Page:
Saturday, March 24, 2012

Team Formation Techniques

So the big thing lately is to align tennis with the other big team sports that are kicking tennis' booty, to be honest. Yes we are def talking about youth soccer but the other big three (football, baseball, basketball) are always lurking in the background, luring players with hopes for fame and glory in their high school/college/professional careers. I like to think tennis combines the best of both worlds. Singles and tournament play is perfect for those who enjoy competing individually. But doubles and team play either on school teams or in USTA's Jr. Team Tennis program also provides that great team feel that is so attractive to lots of us, not just the kids.

Even within clinics and camps there are lots fun ways to create a team atmosphere. Team-based activities provide camaraderie and also serve as a Great Equalizer when you have a broad range of talent among the kids in your group.

I like forming different teams frequently to allow the kids to get to know friends outside of their comfort zone. Left to their own, most kids will choose to stick with the safe and familiar. But random team formation techniques nudge them into interacting with new kids. I picked up some of these ideas from USTA QuickStart workshops. Others are variations on a theme and on-the-spot inspiration.

Random Team Formation Strategies
Most involve having the kids line up based on the following criteria, then dividing them into two teams.  Encourage them to work out the lining-up process among themselves.
  • Birthday month
  • Birthday day
  • Alphabetical by first name
  • By height - to make sure all the tall kids are not on the same team, have them line up by height, then count off 1, 2, 1, 2, etc. so that they are equally divided between the two teams.
  • By lot - picking a colored poker chip or clothespin out of a bag/hat
  • By name - random draw out of a hat. Alternate draws between teams.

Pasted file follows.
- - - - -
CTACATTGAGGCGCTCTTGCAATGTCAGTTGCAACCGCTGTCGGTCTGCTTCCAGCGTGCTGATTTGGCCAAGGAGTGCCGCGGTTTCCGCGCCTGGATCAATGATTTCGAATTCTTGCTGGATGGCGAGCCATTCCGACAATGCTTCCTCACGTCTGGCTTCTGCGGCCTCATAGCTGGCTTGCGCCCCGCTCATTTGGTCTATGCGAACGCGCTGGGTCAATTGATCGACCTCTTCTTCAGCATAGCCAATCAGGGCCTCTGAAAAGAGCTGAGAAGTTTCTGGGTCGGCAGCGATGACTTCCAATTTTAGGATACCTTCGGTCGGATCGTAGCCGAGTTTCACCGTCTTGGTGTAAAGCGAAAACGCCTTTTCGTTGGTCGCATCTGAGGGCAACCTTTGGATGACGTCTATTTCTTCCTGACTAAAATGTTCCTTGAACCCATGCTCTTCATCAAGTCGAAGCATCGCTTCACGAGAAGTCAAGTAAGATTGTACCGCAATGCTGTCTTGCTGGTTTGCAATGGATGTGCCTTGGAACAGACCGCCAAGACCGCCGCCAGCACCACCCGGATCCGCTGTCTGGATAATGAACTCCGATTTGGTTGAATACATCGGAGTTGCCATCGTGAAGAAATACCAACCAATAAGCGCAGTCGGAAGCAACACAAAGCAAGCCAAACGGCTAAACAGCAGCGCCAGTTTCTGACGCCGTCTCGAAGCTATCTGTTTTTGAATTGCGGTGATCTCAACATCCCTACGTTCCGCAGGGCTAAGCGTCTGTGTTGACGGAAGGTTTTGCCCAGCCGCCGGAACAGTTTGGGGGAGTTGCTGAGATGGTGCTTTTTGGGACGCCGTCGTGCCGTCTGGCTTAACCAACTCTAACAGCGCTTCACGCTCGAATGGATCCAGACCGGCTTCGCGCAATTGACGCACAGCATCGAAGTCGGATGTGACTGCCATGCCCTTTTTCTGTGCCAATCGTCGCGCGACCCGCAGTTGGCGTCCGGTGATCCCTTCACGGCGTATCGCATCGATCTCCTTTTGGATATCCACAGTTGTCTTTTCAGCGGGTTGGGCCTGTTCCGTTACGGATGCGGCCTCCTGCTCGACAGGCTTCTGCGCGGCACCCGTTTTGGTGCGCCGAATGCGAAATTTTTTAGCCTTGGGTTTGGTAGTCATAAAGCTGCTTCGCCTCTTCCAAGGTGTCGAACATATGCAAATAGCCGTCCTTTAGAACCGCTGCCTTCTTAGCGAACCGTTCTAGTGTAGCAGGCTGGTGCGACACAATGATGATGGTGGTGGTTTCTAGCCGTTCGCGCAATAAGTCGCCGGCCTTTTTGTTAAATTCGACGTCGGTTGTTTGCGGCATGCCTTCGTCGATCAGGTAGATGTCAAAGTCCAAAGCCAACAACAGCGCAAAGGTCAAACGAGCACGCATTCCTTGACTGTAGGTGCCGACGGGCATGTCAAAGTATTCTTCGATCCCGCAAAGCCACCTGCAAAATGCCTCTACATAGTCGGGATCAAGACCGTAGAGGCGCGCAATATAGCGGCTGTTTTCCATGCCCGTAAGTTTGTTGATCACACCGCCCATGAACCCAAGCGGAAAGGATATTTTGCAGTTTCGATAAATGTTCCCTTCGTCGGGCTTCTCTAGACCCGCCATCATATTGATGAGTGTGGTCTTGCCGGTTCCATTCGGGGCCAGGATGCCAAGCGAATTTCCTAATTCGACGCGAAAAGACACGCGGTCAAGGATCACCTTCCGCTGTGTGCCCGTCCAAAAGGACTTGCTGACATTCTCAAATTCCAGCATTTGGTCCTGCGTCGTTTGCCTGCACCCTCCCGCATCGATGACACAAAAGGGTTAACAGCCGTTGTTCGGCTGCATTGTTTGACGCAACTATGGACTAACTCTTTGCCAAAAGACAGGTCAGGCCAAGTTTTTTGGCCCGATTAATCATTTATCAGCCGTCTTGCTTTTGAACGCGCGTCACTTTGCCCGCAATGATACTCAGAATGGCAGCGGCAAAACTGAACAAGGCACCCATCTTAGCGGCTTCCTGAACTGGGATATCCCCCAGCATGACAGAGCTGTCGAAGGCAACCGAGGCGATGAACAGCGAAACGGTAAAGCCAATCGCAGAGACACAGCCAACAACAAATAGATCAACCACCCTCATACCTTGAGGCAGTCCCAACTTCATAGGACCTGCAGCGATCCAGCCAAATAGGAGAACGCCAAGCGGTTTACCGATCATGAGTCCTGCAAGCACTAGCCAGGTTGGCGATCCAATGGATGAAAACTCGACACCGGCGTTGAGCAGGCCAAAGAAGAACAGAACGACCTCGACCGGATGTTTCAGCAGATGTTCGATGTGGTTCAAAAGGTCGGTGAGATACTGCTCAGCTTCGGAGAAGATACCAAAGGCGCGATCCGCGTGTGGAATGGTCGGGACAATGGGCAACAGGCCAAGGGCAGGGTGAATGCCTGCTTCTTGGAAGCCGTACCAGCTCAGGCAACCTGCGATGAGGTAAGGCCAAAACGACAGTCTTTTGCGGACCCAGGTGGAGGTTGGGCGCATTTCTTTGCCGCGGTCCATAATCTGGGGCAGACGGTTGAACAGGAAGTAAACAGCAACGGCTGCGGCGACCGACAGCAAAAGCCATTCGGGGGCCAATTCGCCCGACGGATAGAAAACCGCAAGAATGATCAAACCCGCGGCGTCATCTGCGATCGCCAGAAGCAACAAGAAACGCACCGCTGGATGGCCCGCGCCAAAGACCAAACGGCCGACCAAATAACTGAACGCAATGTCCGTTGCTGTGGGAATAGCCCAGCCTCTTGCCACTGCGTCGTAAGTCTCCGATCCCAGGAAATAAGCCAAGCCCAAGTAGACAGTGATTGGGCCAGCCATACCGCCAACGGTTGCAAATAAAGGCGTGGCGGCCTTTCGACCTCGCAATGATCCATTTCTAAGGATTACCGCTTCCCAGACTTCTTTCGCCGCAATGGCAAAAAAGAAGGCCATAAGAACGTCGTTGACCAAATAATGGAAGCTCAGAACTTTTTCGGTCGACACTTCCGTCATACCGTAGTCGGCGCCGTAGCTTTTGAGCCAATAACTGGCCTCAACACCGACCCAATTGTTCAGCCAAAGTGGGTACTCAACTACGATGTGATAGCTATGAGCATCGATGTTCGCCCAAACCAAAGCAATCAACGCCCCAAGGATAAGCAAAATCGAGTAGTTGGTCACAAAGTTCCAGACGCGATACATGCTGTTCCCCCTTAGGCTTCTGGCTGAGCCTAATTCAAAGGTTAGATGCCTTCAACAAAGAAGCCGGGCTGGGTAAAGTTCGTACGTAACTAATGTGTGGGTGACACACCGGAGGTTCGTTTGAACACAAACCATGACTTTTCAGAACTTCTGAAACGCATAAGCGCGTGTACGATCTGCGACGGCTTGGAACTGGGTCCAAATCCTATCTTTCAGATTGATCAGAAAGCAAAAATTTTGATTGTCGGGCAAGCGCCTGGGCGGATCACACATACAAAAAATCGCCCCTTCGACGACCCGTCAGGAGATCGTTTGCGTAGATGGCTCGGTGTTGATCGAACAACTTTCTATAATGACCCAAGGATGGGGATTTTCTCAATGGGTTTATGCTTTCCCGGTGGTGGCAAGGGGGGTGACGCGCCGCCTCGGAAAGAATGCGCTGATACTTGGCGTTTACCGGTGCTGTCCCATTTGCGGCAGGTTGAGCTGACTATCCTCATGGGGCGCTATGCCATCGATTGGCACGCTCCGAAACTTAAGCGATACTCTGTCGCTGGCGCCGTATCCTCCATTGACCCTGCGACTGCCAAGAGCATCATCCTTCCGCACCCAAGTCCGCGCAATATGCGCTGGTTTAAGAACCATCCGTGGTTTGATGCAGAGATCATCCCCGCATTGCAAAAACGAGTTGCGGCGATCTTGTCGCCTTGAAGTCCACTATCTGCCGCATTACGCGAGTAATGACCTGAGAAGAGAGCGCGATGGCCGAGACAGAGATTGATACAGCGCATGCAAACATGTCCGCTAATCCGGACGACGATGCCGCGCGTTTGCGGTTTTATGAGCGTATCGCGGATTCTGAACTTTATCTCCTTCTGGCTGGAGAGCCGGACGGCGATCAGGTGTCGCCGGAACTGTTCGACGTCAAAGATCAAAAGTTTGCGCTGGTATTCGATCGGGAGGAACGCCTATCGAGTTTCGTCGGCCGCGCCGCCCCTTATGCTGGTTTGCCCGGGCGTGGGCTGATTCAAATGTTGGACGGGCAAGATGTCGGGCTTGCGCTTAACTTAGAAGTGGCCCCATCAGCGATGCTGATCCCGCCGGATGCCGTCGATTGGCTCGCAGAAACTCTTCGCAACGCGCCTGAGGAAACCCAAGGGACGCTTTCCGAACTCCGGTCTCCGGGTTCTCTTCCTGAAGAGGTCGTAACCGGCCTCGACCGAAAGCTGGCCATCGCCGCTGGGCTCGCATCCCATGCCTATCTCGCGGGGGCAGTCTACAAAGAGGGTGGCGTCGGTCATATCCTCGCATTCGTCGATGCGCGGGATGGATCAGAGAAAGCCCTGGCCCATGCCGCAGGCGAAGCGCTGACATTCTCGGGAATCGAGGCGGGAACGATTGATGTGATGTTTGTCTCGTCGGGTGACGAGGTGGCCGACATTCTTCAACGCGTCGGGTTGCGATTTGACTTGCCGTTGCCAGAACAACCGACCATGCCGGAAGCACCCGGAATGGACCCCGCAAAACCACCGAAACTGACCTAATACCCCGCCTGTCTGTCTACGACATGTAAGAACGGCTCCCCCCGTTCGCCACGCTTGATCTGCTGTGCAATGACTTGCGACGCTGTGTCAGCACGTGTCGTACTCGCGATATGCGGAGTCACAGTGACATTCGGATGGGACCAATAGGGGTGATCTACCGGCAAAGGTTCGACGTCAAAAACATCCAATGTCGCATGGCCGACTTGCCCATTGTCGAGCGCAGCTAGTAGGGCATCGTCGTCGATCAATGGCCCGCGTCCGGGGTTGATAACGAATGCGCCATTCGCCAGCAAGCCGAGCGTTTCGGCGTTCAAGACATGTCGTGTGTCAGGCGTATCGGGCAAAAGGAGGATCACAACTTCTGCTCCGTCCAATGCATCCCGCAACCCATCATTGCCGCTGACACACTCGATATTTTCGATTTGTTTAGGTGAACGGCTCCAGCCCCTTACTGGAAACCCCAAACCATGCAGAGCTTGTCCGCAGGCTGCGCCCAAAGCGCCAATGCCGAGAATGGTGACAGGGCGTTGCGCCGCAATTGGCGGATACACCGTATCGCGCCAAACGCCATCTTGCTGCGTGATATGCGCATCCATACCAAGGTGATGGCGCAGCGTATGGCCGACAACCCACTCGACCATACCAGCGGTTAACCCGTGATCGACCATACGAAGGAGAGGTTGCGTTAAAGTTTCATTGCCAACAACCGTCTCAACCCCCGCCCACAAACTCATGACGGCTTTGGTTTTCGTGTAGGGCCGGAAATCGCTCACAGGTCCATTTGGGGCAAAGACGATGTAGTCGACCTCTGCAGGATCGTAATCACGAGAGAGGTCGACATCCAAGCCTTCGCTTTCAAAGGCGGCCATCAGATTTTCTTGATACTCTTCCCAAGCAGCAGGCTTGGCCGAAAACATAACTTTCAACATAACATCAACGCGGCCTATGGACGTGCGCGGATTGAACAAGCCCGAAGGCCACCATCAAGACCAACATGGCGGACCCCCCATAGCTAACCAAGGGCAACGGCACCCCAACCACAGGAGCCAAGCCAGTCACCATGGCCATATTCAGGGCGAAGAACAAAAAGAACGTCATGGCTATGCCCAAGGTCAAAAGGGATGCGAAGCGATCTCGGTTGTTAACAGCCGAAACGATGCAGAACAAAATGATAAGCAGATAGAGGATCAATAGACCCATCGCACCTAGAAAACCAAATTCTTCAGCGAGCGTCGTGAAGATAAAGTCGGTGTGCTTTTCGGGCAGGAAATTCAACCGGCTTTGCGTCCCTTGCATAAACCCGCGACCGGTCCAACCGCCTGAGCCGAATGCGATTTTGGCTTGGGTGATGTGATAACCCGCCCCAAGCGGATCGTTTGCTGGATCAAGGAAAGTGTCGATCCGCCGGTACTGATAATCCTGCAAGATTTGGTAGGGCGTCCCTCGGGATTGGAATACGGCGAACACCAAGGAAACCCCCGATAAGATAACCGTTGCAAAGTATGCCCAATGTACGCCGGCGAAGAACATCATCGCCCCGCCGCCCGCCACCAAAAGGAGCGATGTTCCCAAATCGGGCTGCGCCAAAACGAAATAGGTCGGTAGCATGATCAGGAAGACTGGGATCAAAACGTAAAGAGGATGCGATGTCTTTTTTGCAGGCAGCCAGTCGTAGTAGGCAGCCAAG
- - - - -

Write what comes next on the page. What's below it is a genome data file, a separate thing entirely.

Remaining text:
• By arrival time - assign a number as they arrive and divide them in half once everyone is there
  • Shoe size - I have seen this suggested but this does not work well with younger players - they usually have no clue what shoe size they wear. You could do shoe color - mostly white shoes vs other colors.
  • Birthplace - use city or state as the divider - for instance, one team will be everyone born in south Carolina, the other team everyone who is not. If the teams are uneven, try shrinking the criteria to smaller geographic locales. Again, this becomes problematic with younger players who may not know exactly where they were born. 
  • School loyalty - where they go to school, or what schools (colleges) they root for
  • Pro team loyalty - this is usually easier to divide by: fan of local team vs fan of other teams
  • The Big Freeze - without letting them know why, have them run around on the court until you say 'FREEZE'. All players on deuce side are on a team; others are on other team. This works well in combination with the Court Tag activity described in the Warm Up blog entry.
Once they are divided into teams, give them a brief period of time (30 seconds or less) to come up with a team name. I tell my students everyone on the team must be in agreement. If they are unable to come to an agreement within 30 seconds, I will choose their team name and I warn them they are guaranteed not to like it. I always choose something silly and slightly distasteful like Skunks or Dog Breath or Slimy Boogers or Cute Pink Kitties (the girls love this but the boys . . . ). Naturally any name chosen must pass my personal level of good taste and good sportsmanship. 

Occasionally I select the team names ahead of time based on props I have available. For example one year at summer camp I had found some cool (and inexpensive) foam visors at a local craft store. I bought a shark visor and a tiger. They were by far the coolest of all that were available. So our activities that day included the teams (Tigers and Sharks, natch) taking turns wearing the visors (optional - no one was forced to wear it). Also they had to manage the sharing of the visor-wearing themselves which worked out surprisingly well.